The 20th century began during the middle of a machine age. Technology was advancing quickly and industrialists were tapping the benefits of transitioning from steam to internal cumbustion as the primary power source for transportation and food production.
In the late 1890s, J.I. Case began producing a gas-powered tractor. Henry Ford began producing tractors in 1907, a year before he began mass-producing automobiles.
Over the years, millions of vehicles and tractors have rolled off assembly lines. The were their owners' pride and joy for some time, but eventually as they wore out they were replaced by newer, more advanced models.
Now some of the early models of tractors and automobiles can sometimes be found abandoned in barns, fields or yards, waiting while time and rust slowly, but relentlessly wash them away.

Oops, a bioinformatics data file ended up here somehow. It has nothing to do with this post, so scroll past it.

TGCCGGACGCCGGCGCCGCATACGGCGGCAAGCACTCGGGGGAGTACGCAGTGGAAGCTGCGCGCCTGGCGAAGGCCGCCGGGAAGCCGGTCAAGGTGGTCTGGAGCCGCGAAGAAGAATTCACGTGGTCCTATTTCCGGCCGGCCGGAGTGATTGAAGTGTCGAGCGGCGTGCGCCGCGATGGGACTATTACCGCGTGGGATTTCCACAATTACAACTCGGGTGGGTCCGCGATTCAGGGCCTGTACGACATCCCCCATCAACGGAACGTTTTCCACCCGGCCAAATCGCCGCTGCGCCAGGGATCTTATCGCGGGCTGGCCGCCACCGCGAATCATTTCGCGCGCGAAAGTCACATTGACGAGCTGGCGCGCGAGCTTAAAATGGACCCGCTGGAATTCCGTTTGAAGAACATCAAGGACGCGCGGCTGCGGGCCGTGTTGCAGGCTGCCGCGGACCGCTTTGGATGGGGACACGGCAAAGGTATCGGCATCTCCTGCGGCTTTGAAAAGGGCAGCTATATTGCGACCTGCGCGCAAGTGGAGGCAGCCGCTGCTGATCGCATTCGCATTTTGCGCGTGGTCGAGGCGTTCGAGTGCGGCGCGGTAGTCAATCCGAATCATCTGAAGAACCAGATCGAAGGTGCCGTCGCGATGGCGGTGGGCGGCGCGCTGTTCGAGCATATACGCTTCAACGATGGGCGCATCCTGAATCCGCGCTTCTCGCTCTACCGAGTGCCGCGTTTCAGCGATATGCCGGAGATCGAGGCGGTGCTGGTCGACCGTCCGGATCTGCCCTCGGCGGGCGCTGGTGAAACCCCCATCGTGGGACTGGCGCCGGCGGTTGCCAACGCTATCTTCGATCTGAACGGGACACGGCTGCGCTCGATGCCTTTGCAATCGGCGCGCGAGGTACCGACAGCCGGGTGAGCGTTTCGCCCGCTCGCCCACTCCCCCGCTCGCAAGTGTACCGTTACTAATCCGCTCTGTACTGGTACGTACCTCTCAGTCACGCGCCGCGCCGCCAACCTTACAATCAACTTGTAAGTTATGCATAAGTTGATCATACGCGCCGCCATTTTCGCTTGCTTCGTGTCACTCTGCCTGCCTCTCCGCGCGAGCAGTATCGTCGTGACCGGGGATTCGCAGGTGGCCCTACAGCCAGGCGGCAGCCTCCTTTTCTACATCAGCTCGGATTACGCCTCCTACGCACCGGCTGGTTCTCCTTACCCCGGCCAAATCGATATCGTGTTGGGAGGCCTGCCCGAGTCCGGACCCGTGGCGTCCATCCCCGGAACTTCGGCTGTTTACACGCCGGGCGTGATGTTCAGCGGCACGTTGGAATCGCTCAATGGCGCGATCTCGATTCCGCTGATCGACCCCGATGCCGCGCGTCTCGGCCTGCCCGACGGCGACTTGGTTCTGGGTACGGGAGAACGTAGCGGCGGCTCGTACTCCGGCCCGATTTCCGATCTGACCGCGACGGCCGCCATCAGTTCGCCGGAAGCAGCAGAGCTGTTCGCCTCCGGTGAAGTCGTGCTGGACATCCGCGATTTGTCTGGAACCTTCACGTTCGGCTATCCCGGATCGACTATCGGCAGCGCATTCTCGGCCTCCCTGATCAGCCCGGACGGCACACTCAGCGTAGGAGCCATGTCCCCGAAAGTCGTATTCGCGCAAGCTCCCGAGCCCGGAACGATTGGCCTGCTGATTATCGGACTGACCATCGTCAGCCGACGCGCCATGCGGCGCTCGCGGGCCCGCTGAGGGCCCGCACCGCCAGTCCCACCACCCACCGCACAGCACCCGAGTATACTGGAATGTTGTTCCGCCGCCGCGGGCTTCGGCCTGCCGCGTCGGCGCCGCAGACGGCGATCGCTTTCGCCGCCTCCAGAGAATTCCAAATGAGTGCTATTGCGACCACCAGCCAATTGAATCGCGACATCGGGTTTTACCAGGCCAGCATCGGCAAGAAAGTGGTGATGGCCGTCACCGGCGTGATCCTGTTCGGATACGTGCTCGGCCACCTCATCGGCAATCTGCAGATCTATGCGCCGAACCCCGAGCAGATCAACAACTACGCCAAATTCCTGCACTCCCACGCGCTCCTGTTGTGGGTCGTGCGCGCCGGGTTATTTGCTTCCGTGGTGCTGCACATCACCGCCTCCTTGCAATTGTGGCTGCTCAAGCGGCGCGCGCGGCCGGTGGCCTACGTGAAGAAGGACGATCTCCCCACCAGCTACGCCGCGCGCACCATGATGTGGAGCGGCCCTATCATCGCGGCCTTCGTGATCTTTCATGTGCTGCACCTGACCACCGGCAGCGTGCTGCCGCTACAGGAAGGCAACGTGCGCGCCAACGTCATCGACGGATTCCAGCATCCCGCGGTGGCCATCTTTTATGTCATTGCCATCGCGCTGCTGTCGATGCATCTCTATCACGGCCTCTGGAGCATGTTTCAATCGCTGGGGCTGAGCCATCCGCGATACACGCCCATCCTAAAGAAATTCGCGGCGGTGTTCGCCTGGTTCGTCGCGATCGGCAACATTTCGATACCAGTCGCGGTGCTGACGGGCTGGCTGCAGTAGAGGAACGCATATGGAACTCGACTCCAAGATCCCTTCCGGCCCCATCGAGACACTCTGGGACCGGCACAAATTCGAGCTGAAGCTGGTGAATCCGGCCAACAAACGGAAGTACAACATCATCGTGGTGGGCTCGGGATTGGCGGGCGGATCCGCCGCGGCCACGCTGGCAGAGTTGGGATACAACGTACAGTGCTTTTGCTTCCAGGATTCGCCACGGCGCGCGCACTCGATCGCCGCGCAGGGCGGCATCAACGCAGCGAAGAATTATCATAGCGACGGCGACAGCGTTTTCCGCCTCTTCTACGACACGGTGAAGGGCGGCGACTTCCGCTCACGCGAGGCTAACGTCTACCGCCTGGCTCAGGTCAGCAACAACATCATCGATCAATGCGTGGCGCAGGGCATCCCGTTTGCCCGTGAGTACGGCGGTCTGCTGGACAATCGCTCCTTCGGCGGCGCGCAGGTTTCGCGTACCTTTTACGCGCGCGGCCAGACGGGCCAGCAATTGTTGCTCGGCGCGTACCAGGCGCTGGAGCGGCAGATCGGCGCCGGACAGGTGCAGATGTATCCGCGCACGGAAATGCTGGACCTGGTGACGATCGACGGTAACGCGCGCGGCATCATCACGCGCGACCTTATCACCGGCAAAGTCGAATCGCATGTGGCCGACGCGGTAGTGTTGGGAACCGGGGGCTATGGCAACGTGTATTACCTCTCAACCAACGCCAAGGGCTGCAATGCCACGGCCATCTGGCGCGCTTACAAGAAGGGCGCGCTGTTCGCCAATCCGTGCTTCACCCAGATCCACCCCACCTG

They might look like junk to some people, but to a photographer they are pure gold.
Source: Amarillo News
I had seen several likely photo opportunities outside Vega on a recent trip west. Hastily scribbled notes said there were several rusty vehicles outside a building just east of exit 36, and a couple of interesting looking tractors just to the west.
I was concentrating on the drive back toward Vega early Saturday when I realized a pickup parked beside the road had belched out three passengers, who were taking photographs of the very machines I was searching for. Not shy, I pulled up alongside, made a big show of getting cameras out of a bag and stepped out of my rig.
The Langstons were a little uncertain about a stranger pulling up and hopping out of a car on a stretch of road pretty far from other people, but I chatted them up and spent some time getting to know them. They were driving from Arkansas to Las Vegas to attend a funeral and had decided to stop and shoot some photos of a few relics.
Dee had recently won a photo contest using a photo of an old vehicle that she had converted to black and white. I couldn't stay long — I knew where two rusty tractors waited nearby for their own portraits.